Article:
Lisa Taddeo on the Motivation Behind Animal
Taking inspiration from the visceral stories that she encountered during the writing of her groundbreaking book about female desire Three Women, Lisa Taddeo's Animal is one of the most explosive novels that you will read in 2021. In this piece, the author digs deeper into her motivation for writing her debut novel and also addresses some of the most frequently asked questions concerning Three Women.
“I make myself attractive to men because I am afraid not to, because I still want what I wanted in Boulder and did not get, but the men are damn fools because I’m evil and I know it.”
— Jean Stafford, letter to James Robert Hightower, 25 July 1939
Few things bewilder me more than when people—especially women—ask those questions about Lina, Sloane, and Maggie, the subjects of my first book, Three Women.
The thing that happens when you listen to people at length, when you ask them questions about their deepest cuts, is that they tell you about them. They tell you the things that they walk around holding all day and that others cannot see.
There were so many more painful stories, even than the ones I shared in Three Women, and those stories have never left me. The other thing that hasn’t left me is the notion, simply speaking, that people don’t want to be “bummed out” by hearing about other people’s pain.
Yet another: the very quick and easy diagnosis that a bereft woman was “mad”. I found that with all of the women who had gone mad, it was very often because of someone who had driven them there.
Animal became, for me, a way to show the way that cuts—both small and large ones—deepen and manifest and metastasize over time to become canal-depth stripes. And these stripes are the markings of an animal, of a woman, in this case, turning into the very beast she has been whipped and/or caged into being.
I wanted to say that it is okay to have scars and stripes. I wanted to say that we shouldn’t keep lashing at the people with the scars, berating them for having been through “too much”. Which was actually something I heard too many times about Lina, Maggie, and Sloane of Three Women.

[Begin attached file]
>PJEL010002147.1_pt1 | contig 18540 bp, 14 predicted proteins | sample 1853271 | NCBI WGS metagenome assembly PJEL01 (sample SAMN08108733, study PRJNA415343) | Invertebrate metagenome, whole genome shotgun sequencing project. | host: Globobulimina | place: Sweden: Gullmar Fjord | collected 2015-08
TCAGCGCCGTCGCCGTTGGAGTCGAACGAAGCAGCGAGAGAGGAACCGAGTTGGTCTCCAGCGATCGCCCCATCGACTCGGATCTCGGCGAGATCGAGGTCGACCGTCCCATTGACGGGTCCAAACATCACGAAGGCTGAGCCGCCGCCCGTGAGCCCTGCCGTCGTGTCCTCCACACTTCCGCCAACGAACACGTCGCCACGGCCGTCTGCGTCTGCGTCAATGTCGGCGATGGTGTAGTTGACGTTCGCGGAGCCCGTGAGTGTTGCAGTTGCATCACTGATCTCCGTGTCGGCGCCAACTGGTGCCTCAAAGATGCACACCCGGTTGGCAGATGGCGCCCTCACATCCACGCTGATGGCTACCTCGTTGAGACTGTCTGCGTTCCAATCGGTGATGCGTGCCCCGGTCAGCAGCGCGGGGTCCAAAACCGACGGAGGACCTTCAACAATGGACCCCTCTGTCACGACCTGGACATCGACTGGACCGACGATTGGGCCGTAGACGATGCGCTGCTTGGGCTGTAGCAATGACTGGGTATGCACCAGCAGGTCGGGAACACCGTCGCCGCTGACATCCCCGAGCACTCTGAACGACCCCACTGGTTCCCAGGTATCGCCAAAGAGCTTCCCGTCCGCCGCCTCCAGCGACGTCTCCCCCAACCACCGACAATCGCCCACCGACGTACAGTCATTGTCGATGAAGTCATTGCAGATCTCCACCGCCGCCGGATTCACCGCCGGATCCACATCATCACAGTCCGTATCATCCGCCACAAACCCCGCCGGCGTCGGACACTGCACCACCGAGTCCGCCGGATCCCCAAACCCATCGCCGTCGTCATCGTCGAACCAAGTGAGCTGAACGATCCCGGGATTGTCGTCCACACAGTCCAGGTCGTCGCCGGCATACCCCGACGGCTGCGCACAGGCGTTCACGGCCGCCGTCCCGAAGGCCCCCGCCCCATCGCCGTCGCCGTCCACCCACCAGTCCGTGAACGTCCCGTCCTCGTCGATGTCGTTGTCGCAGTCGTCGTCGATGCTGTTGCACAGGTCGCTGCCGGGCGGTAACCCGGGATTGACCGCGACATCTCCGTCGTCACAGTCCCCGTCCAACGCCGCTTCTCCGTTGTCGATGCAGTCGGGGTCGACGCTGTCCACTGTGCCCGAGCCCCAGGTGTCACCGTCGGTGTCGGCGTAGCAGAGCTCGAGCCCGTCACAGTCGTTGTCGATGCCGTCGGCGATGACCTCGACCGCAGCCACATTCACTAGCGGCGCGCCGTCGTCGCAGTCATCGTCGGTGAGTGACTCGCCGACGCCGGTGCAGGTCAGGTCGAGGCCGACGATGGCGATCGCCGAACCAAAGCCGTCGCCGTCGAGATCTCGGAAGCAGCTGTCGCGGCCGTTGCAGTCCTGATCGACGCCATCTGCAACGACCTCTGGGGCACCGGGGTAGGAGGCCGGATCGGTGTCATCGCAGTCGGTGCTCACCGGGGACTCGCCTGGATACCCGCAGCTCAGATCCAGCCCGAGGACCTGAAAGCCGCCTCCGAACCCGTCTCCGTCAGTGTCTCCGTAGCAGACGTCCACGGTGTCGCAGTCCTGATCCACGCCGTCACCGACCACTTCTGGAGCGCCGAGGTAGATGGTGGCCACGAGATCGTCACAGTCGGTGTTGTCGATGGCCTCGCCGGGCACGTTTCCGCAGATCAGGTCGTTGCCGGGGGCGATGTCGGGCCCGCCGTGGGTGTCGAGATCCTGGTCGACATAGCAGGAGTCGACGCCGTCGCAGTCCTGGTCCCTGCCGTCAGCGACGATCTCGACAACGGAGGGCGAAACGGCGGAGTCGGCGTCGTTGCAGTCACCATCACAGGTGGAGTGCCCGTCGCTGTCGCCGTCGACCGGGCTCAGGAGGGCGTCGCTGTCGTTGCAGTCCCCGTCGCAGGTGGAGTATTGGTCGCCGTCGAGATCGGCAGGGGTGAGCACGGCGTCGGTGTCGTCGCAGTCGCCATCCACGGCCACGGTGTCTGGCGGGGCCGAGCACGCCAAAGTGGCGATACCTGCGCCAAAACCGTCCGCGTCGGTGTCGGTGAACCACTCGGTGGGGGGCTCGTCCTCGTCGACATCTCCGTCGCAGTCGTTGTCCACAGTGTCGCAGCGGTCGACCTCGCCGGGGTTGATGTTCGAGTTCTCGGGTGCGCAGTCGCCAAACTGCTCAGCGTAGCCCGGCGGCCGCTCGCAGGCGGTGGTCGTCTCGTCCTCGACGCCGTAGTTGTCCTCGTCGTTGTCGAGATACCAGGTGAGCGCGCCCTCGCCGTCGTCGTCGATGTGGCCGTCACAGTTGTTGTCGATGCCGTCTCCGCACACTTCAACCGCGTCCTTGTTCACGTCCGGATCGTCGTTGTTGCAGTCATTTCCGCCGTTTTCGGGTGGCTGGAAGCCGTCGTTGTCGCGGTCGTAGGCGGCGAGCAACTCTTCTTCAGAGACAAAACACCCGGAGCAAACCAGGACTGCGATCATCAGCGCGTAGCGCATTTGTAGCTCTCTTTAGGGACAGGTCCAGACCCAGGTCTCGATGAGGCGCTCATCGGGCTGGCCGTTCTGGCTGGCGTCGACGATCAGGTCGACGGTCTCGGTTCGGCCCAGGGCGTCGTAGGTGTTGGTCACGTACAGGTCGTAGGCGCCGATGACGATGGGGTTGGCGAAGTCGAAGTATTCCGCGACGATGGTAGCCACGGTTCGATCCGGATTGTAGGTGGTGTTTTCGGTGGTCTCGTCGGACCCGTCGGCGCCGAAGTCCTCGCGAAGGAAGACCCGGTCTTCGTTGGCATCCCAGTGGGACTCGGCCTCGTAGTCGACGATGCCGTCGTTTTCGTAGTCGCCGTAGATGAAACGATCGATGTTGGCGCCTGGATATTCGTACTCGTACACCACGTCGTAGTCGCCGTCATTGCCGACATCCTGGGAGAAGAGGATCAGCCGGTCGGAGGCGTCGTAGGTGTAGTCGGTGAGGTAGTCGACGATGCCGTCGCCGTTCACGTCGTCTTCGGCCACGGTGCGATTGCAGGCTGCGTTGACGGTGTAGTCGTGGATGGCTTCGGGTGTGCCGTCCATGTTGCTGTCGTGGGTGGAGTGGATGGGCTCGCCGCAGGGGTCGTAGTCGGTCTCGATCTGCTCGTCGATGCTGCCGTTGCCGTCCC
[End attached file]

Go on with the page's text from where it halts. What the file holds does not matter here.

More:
For centuries we have heard mainly from men: men have told us stories of death and dismemberment, we have listened to men as they talked about not being good enough men, or being cruel men who did not even know if they wanted to be better men. We have heard male writers list the attributes of nubile nymphs, we have been those nubile nymphs, or our daughters are now those nubile nymphs, and we have endured the skullfuckery that comes with being nubile one day and infertile the next. When it is the woman’s turn to write, to tell her story or her sister’s story, we are meant to tell the good news. We are meant to seduce and inveigle but not exactly challenge. We have been culturally and tacitly forbidden from releasing our guts onto our pages, while some men go to war simply so they can write about it.
With Animal I wanted to show the guts. I wanted to show the way the past can handicap you. Of all the stories I heard for Three Women, there were so many I couldn’t publish because the subjects had decided against wanting their stories made public, but there were also so many sadder stories that were happening to the people right next to me. I absorbed their stories, I lived with them and between them, and I have wanted to tell of the roads to hell that some of us take, that we don’t entirely choose.
I believe we each have a Joan in us. That we would like to deny the bitterness we carry around, all the rage at all of the cold speculums we’ve endured at the hands of men, and the cold judgments of our fellow women. But sometimes denying that very bitterness is what makes it overflow up out of our Thinx and our pores and makes us rage against each other, and, brutally, ourselves. Mostly, I wanted to show how we are quickest to condemn those who stand before the same cliffs we do, those who perhaps jumped when we wished we had, or those who, like us, jumped when we wished we hadn’t.
For the men who read this, both for those who have used cold speculums on women and for those who have warmed them first, I want you to know that simply by virtue of being a man, it does not mean you are to blame. Or rather, you are as at fault as a woman, you are as at fault at harming me as I have been to myself.
This book is to say, This is how bad it can get. We are the sum of our years, and some of us have had it base and hard and deplorable. Some of us have lost as much (and more) than Joan. These pages are for those people, may they know that others have been there, too; but these pages are also for the people who say they can’t understand why someone would be driven to certain ends by their lives. We are all animals, we are all just wanting to be loved and fed, and I hope this book makes you feel less lonely. I hope it entertains you, I hope that if it makes you feel dirty, it’s in a way that also makes you feel seen.
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